We won’t tell the story of Vertigo. Let’s not spoil any of the pleasure. But let whomever is seeing the film for the first time know that the “key” to the enigma (a rather crude flash-back but that explains everything) is to be found soon after the first half of the film. Here’s a paradox of a fake ending right in the middle of the film. “Everybody around me”, Hitchcock tells Truffaut, “was hostile to this change, because they thought this revelation should only come at the end of the film”.
But this is precisely where the emotion comes from. It comes when the spectator – mystified until now, then put in the know and proud of his new knowledge – realises that the film is not finished! Suspense of a new suspense. The spectator (you, I hope) watches with compassion the cataleptic bodies of James Stewart and Kim Novak. The spectator didn’t know enough. He now knows too much. He is guessing that appearances will never give up their platonic dance, and that the actors are chained to a fiction that he cannot – in the moment – know what to make of. It doesn’t last but this suspense is deeply moving. Look at Judy when Scottie comes to find her: she slowly turns her head toward the camera, less to give us a look into the camera than to see herself joined by her destiny, with breakneck speed. 
It’s because the first part of Vertigo adopts the point of view of Scottie, the duped man, that such a scene, suddenly seen from the point of view of the woman, gains all its importance. Hitchcock often proceeds this way: in his stories of chained couples, he obscures along the way the character that seemed transparent and lightens the one that seemed opaque. Hence, many of his films are strangely constructed: in two parts, according to a pattern that Rohmer described as helicoidal. Except that the loop never closes back completely. The man/woman symmetry exists no more in the Hitchcockian universe than it does in the real world. The story of Vertigo is that of a man who moves from acrophobia to necrophilia, therefore of a “grand malade”. But the beauty of Vertigo is in the way a woman, despite everything, exists. 
Despite everything. To Truffaut who assures him that eventually Kim Novak was very good in this role designed for Vera Miles, Hitchcock replies nothing. There are many anecdotes telling of how little interest Hitchcock gave to this (still young) star. A limited actress, of vulgar and bland beauty, with ugly legs (Hitchcock insisted on that point) and terrified with stage fright. But this is precisely where the emotion comes from, because of this supplementary mirror effect. 
Kim Novak plays the role of a woman who, twice, is only an image, the materialisation of a man’s fantasy. She is “herself” only once, the day Scottie comes to find her, squeezed into her terrifying green dress. Otherwise, she lives in fear. The fear of betraying herself, the fear of not being up to the job. Kim Novak’s fear as well, as an actress, of not understanding what the “Master of suspense” wanted from her on set. So much so that Robert Burks, Hitchcock’s usual photographer, could not avoid recording this fright and disarray, the solitude of the Hitchcockian actor (or simply of actors in general) at the sound of the clapperboard. We are watching a series of screen tests: they follow each other feverishly, documentary-like, giving Vertigo, this Vertigo-with-Kim-Novak-and-despite-Alfred-Hitchcock, a real unease.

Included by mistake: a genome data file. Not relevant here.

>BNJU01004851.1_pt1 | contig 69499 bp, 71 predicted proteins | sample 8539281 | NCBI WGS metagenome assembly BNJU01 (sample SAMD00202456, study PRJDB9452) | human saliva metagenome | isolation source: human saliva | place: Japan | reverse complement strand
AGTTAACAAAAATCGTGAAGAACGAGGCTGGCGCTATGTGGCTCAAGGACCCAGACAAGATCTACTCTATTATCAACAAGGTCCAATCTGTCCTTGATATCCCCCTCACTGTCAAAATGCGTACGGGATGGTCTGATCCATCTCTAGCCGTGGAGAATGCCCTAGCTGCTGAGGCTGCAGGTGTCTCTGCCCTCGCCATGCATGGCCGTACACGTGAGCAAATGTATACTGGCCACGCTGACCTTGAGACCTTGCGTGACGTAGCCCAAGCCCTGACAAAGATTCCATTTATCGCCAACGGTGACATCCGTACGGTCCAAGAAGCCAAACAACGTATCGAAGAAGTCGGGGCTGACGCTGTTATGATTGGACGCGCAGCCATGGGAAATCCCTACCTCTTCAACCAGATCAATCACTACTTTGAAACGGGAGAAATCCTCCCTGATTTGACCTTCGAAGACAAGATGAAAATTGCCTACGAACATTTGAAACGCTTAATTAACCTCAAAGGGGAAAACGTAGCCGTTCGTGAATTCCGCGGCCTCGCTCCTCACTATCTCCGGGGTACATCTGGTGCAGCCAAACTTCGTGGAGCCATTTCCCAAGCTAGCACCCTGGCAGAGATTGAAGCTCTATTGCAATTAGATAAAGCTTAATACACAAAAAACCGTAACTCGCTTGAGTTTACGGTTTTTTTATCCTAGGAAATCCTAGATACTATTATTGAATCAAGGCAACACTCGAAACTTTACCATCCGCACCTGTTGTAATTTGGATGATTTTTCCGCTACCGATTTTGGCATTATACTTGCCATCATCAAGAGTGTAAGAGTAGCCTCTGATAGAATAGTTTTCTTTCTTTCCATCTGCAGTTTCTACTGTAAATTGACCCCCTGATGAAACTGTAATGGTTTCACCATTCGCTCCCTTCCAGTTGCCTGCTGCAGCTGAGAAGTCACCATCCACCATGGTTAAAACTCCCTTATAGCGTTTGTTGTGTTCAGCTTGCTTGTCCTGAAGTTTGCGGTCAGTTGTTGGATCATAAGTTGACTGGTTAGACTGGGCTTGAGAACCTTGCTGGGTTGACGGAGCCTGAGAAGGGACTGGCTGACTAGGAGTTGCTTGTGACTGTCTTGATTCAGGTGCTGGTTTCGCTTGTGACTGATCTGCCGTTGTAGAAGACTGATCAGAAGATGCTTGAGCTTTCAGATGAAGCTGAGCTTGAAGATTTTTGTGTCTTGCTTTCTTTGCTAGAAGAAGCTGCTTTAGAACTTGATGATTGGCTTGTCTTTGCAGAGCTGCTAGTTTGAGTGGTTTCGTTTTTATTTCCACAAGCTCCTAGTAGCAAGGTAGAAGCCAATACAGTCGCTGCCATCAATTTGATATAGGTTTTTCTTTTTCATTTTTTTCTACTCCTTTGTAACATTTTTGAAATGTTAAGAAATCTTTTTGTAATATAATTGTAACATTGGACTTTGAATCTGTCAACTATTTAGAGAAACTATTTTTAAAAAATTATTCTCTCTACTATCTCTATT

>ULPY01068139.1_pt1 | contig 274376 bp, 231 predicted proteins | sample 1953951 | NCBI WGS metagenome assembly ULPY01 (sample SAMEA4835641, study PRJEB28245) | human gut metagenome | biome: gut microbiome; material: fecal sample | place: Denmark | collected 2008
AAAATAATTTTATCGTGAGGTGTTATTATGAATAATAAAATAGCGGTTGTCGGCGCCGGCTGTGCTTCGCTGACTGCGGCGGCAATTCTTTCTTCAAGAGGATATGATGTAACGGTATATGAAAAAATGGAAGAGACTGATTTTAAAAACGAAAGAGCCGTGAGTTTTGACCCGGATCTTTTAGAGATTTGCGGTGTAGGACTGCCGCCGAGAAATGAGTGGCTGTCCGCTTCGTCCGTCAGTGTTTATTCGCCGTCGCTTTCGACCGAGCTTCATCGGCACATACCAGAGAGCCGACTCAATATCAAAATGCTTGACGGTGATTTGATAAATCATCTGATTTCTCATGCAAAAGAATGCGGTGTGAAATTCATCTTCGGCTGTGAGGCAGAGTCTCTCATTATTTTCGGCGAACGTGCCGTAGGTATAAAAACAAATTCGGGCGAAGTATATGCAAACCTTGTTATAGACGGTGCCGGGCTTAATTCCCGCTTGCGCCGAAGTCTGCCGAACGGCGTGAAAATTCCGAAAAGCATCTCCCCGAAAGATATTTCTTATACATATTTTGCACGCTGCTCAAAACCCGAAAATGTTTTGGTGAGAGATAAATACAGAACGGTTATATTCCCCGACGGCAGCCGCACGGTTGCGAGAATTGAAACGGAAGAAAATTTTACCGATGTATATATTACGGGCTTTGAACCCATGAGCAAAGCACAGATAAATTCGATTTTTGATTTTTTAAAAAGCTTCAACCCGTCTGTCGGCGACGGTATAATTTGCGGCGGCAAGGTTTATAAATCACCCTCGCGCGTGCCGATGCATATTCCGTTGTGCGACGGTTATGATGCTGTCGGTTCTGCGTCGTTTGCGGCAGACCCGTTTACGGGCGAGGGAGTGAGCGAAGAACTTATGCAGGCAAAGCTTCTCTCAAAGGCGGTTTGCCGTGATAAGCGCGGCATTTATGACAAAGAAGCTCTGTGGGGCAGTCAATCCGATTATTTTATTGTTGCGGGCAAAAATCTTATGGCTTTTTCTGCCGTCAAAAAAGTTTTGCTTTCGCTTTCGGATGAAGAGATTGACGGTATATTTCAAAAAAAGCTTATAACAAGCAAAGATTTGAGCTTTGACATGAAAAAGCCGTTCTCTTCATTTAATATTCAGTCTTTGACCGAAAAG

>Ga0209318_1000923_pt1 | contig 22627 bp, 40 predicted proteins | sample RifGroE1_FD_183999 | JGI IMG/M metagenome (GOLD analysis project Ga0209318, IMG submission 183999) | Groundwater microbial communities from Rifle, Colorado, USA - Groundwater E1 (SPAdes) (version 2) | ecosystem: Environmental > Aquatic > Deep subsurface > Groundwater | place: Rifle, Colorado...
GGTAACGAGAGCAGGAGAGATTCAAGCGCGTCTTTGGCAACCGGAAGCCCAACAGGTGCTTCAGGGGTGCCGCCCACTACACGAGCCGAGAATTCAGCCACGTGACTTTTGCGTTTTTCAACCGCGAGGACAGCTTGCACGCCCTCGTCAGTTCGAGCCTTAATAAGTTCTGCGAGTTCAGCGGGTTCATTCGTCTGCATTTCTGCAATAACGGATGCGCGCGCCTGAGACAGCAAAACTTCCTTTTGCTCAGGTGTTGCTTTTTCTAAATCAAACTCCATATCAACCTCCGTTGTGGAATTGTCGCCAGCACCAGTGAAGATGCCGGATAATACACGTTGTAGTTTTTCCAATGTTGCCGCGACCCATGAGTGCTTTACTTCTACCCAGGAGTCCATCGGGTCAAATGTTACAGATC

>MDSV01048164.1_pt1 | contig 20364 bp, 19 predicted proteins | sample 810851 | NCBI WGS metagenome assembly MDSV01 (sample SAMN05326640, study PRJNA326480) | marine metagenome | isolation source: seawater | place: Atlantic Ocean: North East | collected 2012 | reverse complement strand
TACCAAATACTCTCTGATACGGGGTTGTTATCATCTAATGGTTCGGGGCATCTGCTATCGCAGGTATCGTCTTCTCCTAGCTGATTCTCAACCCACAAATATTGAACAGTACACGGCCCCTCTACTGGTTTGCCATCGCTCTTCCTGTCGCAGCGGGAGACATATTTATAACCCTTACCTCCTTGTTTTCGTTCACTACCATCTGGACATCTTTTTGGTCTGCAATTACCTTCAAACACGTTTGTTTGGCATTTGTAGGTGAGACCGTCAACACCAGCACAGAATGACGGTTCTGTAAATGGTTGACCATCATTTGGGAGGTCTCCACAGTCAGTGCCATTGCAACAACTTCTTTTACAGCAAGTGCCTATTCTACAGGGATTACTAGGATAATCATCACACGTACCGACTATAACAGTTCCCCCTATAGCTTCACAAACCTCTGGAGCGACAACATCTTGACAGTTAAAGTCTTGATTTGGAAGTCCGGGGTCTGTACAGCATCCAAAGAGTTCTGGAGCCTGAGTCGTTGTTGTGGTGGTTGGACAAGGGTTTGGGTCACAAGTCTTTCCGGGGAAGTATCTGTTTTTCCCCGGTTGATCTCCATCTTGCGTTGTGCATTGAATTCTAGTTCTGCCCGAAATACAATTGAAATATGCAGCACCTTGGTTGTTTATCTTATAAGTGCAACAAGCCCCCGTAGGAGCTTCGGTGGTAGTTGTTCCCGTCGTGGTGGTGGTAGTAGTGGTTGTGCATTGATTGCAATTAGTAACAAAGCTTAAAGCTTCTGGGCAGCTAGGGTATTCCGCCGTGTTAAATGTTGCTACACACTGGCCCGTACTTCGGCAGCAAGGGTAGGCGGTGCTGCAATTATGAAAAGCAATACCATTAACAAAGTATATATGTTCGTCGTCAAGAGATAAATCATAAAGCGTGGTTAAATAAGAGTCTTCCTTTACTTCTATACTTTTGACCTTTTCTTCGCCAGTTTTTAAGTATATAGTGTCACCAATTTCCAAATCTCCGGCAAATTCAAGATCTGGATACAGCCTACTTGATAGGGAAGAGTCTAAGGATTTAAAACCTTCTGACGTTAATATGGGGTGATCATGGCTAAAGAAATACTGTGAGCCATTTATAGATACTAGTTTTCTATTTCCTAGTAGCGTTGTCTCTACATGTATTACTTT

And then there is James Stewart, brilliant. He has been a better actor (in Ford’s Two Rode Together or in Preminger’s Autopsy of a Murder) but Scottie is his most beautiful role. Watching him move – attentively – in Vertigo, one understands what was unique in Hitchcock’s cinema. Unique in the sense that it could only happen once. Here is a man who never stopped denying the “direction” of actors, who said horrible things about them, who prided himself on never looking into the viewfinder and sketching all his shots in advance. He exaggerated of course, overdoing it a bit. Nevertheless, if Hitchcock’s posthumous return today works so well, isn’t it because he is, in the strongest possible sense, an experimental filmmaker, halfway between silent cinema (the art of mime) and television (and its babbling)? The master of all those who prefer to explore their tools than to deliver a message?
Experimental filmmakers generally do without actors or, since they can’t afford them, pretend to hate them. Hitchcock was the only one in the history of cinema who could hate them and afford them. Logically he has given them split character roles. Cruelly, he has directed them like body doubles. But a body double called Cary Grant or James Stewart will never simply be a double. There will always be something remaining of their mastery, aura, intuition and professional reflexes. And this is precisely where the emotion is born.
Look at Stewart in Vertigo: slightly robotic, zombie-like, holding on to reality only by his waking dream and to the set only by the markers of the mise en scène, like so many stitch points*** separated from one another by nothingness. One can laugh at this game, find it slightly obscene and dated. One could also say that Scottie is the last of Hitchcock’s alter egos. Or that the skinny James Stewart is the last actor that the fat Hitchcock still had the desire to identify with. Say what you want, cinema is a very human art.  
First published in Libération on 27 March 1984 with the title “Vertigo, enfin visible” [finally visible]. Republished in Ciné Journal 1981-86, Cahiers du cinéma, 1986. Translated with the invaluable help of Andy Rector.

Translator’s notes:
* The French title of the film, literally: “cold sweat”.
** A sick or diseased film.
*** “points du suture” in French.